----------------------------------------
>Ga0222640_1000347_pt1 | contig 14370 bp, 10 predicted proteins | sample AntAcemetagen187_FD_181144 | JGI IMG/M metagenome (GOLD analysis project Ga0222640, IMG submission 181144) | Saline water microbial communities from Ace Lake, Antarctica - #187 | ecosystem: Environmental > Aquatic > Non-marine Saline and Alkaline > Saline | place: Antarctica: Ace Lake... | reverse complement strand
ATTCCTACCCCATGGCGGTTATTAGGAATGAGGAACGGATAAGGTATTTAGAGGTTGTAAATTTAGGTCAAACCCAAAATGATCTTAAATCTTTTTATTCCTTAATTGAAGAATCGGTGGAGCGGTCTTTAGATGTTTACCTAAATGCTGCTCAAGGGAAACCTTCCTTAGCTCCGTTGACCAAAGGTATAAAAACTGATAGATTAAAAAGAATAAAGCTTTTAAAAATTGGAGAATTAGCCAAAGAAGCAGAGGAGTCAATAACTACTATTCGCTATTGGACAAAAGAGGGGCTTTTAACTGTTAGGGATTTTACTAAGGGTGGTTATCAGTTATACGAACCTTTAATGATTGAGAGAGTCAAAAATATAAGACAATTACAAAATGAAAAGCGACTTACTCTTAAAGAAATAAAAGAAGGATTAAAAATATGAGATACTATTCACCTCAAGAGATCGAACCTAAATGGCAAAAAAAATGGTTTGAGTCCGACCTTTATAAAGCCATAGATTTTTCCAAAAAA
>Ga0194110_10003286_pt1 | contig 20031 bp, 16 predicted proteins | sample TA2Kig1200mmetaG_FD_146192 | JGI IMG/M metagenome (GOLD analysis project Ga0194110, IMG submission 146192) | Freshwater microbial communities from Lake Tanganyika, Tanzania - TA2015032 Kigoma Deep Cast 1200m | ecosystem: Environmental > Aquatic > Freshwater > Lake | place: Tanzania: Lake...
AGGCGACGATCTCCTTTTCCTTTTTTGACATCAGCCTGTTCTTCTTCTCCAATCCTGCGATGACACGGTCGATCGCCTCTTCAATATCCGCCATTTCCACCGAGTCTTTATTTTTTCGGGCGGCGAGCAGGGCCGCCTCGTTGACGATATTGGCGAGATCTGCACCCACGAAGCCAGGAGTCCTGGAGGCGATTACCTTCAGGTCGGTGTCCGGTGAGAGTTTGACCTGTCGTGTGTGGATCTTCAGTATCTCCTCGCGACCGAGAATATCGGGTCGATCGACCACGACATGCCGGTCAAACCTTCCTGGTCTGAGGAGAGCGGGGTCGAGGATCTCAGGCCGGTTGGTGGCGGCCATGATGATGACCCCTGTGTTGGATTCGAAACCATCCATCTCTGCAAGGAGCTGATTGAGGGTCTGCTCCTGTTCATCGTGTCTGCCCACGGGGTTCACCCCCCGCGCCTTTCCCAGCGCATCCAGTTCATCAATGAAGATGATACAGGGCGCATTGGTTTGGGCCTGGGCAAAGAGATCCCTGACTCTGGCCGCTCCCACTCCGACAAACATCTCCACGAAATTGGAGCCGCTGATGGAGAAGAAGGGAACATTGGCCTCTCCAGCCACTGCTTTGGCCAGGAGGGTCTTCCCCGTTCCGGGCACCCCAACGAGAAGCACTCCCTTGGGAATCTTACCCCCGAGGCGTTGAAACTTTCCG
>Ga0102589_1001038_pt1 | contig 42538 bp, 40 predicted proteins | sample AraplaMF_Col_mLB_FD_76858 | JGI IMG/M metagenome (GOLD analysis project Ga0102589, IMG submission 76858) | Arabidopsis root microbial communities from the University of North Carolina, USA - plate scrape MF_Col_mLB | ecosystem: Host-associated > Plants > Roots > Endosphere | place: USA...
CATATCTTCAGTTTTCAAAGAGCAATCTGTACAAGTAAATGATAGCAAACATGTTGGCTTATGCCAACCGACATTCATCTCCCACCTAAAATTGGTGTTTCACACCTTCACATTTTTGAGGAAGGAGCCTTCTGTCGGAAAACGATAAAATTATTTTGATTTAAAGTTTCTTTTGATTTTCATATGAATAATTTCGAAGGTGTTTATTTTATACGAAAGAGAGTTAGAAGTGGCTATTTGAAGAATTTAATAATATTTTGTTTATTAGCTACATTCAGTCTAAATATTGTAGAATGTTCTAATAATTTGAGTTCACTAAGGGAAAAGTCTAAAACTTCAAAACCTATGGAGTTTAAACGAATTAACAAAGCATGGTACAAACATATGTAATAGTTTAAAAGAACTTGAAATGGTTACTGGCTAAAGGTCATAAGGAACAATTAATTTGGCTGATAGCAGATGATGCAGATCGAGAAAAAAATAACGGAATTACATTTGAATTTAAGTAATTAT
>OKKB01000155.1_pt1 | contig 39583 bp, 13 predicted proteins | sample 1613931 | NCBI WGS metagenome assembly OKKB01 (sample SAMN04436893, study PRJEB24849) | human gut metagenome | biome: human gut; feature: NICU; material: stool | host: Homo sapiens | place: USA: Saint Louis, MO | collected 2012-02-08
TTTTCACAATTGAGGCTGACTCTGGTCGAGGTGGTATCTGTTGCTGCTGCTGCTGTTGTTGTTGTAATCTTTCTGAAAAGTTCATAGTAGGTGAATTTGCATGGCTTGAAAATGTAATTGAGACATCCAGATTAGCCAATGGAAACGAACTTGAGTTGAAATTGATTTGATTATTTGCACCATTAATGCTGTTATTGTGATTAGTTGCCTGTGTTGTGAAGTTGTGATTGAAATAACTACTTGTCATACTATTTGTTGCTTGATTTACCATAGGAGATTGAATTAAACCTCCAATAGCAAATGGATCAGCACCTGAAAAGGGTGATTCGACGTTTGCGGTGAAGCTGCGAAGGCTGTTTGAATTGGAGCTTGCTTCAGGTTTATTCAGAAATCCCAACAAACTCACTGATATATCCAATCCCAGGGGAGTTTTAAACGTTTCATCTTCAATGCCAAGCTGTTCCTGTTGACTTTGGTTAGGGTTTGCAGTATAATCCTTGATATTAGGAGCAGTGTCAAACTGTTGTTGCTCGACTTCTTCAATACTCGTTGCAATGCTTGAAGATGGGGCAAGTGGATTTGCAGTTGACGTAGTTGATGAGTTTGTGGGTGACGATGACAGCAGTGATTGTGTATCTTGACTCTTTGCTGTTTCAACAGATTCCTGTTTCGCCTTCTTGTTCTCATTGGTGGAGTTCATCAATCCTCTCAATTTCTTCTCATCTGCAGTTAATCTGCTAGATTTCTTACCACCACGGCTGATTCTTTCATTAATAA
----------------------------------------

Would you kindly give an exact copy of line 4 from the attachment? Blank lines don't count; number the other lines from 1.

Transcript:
AGGCGACGATCTCCTTTTCCTTTTTTGACATCAGCCTGTTCTTCTTCTCCAATCCTGCGATGACACGGTCGATCGCCTCTTCAATATCCGCCATTTCCACCGAGTCTTTATTTTTTCGGGCGGCGAGCAGGGCCGCCTCGTTGACGATATTGGCGAGATCTGCACCCACGAAGCCAGGAGTCCTGGAGGCGATTACCTTCAGGTCGGTGTCCGGTGAGAGTTTGACCTGTCGTGTGTGGATCTTCAGTATCTCCTCGCGACCGAGAATATCGGGTCGATCGACCACGACATGCCGGTCAAACCTTCCTGGTCTGAGGAGAGCGGGGTCGAGGATCTCAGGCCGGTTGGTGGCGGCCATGATGATGACCCCTGTGTTGGATTCGAAACCATCCATCTCTGCAAGGAGCTGATTGAGGGTCTGCTCCTGTTCATCGTGTCTGCCCACGGGGTTCACCCCCCGCGCCTTTCCCAGCGCATCCAGTTCATCAATGAAGATGATACAGGGCGCATTGGTTTGGGCCTGGGCAAAGAGATCCCTGACTCTGGCCGCTCCCACTCCGACAAACATCTCCACGAAATTGGAGCCGCTGATGGAGAAGAAGGGAACATTGGCCTCTCCAGCCACTGCTTTGGCCAGGAGGGTCTTCCCCGTTCCGGGCACCCCAACGAGAAGCACTCCCTTGGGAATCTTACCCCCGAGGCGTTGAAACTTTCCG